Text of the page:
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Market research is a critical piece to a company’s success. Yet many companies struggle with it, or skip it all together. But, if you don’t start with the market, you’ll be out of alignment right off the bat. And this will result in a lot of work with minimal gain.  

 

So, what is the proper definition of market research? And how can you conduct it correctly within your organization?

 

Market research provides a deep understanding of your markets, accounts, buyers and users. It helps differentiate your strategy from the competition, and prioritize your accounts. It helps you align your strategy with buyer needs and address user problems with your products. As a result, you can bring your strategy into alignment with the external market.

 

There are four phases to market research.

  • Market segmentation – dividing the broad target market into subsets of buyers. These buyers have common needs, priorities and solution options.
  • Account segmentation – understanding which accounts will generate the most revenue over the shortest period of time.
  • Buyer segmentation – understanding how buyers in your accounts make purchase decisions.
  • User segmentation – understanding the market problems that exist for users in your accounts.

     

Setting Objectives

You must start with the objectives. This means defining the questions that you need answered in your market research. What inputs do you need to develop your corporate, product, marketing, sales and talent strategy?

 

Some key questions to ask here include:

  • How big is our market?
  • What is the growth rate of our market?
  • What industry trends are unfolding in our market?
  • What are the needs of the market, and how are they changing?
  • How do your competitors go to market?
  • What is the life cycle stage of adoption for your buyers?

     

Be sure to determine your objectives at each level – market, account, buyer and user.  

 

Conducting Market Research

You can’t rely solely on secondary research from research firms. They are fantastic sources of data, but your market research needs more than just these single data points.

 

You also need to conduct primary research. This includes customer, prospect, employee and competitive research.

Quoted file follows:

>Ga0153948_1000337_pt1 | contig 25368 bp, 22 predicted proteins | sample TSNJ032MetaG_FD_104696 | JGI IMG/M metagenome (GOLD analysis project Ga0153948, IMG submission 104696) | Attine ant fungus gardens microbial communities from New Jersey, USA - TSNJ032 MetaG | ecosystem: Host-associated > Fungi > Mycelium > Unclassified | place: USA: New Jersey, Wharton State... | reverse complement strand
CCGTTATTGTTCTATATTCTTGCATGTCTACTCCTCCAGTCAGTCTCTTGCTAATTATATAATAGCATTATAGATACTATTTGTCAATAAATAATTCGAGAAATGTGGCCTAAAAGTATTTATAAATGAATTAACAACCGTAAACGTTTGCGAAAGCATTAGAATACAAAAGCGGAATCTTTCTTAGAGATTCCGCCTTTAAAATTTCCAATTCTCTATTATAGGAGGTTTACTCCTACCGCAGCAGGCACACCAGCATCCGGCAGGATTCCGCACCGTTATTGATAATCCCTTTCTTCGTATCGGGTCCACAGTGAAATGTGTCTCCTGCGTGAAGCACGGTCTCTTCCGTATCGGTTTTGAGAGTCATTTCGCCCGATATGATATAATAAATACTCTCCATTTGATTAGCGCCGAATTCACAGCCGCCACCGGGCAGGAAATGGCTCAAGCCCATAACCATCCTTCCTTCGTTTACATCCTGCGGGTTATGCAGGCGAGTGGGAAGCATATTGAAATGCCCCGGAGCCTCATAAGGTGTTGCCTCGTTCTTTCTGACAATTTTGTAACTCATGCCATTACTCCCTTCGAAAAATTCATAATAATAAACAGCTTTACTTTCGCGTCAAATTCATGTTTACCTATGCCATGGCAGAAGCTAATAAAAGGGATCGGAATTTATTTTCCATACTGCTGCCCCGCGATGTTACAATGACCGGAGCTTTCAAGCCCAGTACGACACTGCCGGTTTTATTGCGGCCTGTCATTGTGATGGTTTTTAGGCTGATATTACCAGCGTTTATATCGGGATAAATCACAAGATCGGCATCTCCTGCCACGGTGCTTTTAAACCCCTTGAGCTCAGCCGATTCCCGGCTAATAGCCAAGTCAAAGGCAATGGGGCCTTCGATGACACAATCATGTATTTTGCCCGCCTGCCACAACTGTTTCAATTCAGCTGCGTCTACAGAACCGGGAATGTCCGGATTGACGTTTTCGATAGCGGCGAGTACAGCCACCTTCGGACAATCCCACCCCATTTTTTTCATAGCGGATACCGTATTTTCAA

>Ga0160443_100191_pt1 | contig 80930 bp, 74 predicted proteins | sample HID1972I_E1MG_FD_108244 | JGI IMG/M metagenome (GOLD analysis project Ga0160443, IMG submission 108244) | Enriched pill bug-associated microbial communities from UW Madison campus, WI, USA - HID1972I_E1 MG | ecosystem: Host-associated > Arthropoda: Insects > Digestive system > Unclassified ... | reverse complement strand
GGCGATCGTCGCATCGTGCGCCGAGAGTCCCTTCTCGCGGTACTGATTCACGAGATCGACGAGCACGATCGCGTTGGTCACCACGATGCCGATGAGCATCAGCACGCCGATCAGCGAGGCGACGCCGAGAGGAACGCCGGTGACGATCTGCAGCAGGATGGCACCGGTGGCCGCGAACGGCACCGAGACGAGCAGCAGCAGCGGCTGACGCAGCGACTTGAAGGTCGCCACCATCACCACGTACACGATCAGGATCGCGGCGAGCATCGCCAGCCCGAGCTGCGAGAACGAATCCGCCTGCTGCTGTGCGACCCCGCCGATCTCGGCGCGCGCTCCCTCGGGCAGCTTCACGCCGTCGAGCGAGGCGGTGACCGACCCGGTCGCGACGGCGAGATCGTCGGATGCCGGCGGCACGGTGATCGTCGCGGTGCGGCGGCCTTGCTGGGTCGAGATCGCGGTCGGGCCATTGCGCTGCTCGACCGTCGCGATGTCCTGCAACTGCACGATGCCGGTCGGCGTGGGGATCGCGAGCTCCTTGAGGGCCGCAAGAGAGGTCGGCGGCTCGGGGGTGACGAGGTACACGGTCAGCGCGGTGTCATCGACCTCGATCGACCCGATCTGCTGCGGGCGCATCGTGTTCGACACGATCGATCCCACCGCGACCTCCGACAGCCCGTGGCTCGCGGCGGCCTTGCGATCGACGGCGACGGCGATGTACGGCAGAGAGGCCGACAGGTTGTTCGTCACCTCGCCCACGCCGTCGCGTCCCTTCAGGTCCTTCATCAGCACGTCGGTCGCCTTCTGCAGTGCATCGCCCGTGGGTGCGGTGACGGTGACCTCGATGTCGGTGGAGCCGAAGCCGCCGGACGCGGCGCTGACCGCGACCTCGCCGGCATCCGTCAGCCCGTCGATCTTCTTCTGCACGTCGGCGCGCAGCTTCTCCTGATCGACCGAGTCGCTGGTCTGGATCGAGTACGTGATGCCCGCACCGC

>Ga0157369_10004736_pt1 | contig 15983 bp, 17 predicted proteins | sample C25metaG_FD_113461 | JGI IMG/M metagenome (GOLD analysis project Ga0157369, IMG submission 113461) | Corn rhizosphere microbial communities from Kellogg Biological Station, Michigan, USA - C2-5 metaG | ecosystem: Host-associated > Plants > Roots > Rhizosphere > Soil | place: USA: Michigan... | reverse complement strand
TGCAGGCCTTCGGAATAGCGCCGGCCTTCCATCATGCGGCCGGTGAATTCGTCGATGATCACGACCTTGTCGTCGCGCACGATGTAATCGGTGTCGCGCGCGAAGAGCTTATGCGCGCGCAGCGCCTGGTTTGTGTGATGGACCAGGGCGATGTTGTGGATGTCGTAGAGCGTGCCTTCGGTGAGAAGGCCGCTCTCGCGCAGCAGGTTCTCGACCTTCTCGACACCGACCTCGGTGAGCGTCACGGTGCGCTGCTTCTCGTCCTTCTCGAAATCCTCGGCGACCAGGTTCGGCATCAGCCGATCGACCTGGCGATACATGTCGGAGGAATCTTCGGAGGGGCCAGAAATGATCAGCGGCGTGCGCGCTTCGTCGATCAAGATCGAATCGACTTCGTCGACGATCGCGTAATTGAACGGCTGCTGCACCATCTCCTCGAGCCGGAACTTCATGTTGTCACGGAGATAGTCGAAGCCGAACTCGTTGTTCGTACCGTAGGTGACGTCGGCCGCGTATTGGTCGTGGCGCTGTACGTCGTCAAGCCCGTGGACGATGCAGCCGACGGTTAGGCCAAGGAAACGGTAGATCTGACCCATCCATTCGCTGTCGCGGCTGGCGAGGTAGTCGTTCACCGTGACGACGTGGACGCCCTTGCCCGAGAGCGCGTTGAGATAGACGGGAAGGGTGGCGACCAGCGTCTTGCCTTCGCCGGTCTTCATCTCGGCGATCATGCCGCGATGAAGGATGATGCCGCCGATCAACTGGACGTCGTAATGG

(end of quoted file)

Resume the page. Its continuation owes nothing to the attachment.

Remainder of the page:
Let’s start with customer research. What activities should take place here? Some to consider include:

  • Customer interviews with the buyers and users inside your accounts.
  • Customer advisory boards.
  • Executive mapping to your key accounts.
  • Spending time in the field riding along with sales reps.

     

The next type of research to consider is prospect research. One great source of information here is win/loss interviews. It’s a great opportunity to determine if you’re actually solving the prospects’ problem. And determining whether your selling process aligns well with their buying process.  Also consider social listening as another source of information. Where do your prospects and customers live digitally? What problems are they discussing on these platforms?

 

The third type of research to use is employee feedback. Why the employees? Technically they are internal resources but often you will find many have been in your industry for a number of years. You can obtain market insights and competitive intelligence by tapping into your employees’ knowledge. Also, don’t discount employees that have worked in other industries. Are there any emerging best practices that they’ve used previously that could be implemented?

 

Last but not least, is competitive intelligence. What are their strategies? How do they win? Do they win on product? Customer? Experience? Or price? One great way to uncover this information is through mystery shops. Pose as a prospect to one of your competitors. This will give insights into your competitors on how they market and sell.

 

Why It Matters

Alignment to the market starts with the market research phase. It produces actionable insights gathered from the external marketplace. It allows you to make smarter decisions on how to allocate your resources – people, money and time. Ultimately it gives you a better chance to succeed because you’ll be aligned with the external marketplace. Don’t skip this vital step to revenue growth.

ABOUT THE AUTHOR

Dan Perry

Intensely focused on helping sales and marketing leaders in B2B companies make their numbers at SBI.
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Dan approaches the idea of making your number from a unique perspective. Like many SBI leaders, he has walked a mile in your shoes. He comes from the industry side and has had to make his number to be successful. Perhaps this is why it’s wise to rely on SBI’s evidence-based methodologies. Though SBI is certainly an execution-based firm, Dan only implements strategies and solutions for his clients after they have been verified with before-and-after data. This leads to adoption of sales programs in the field, rather than shelf-ware.

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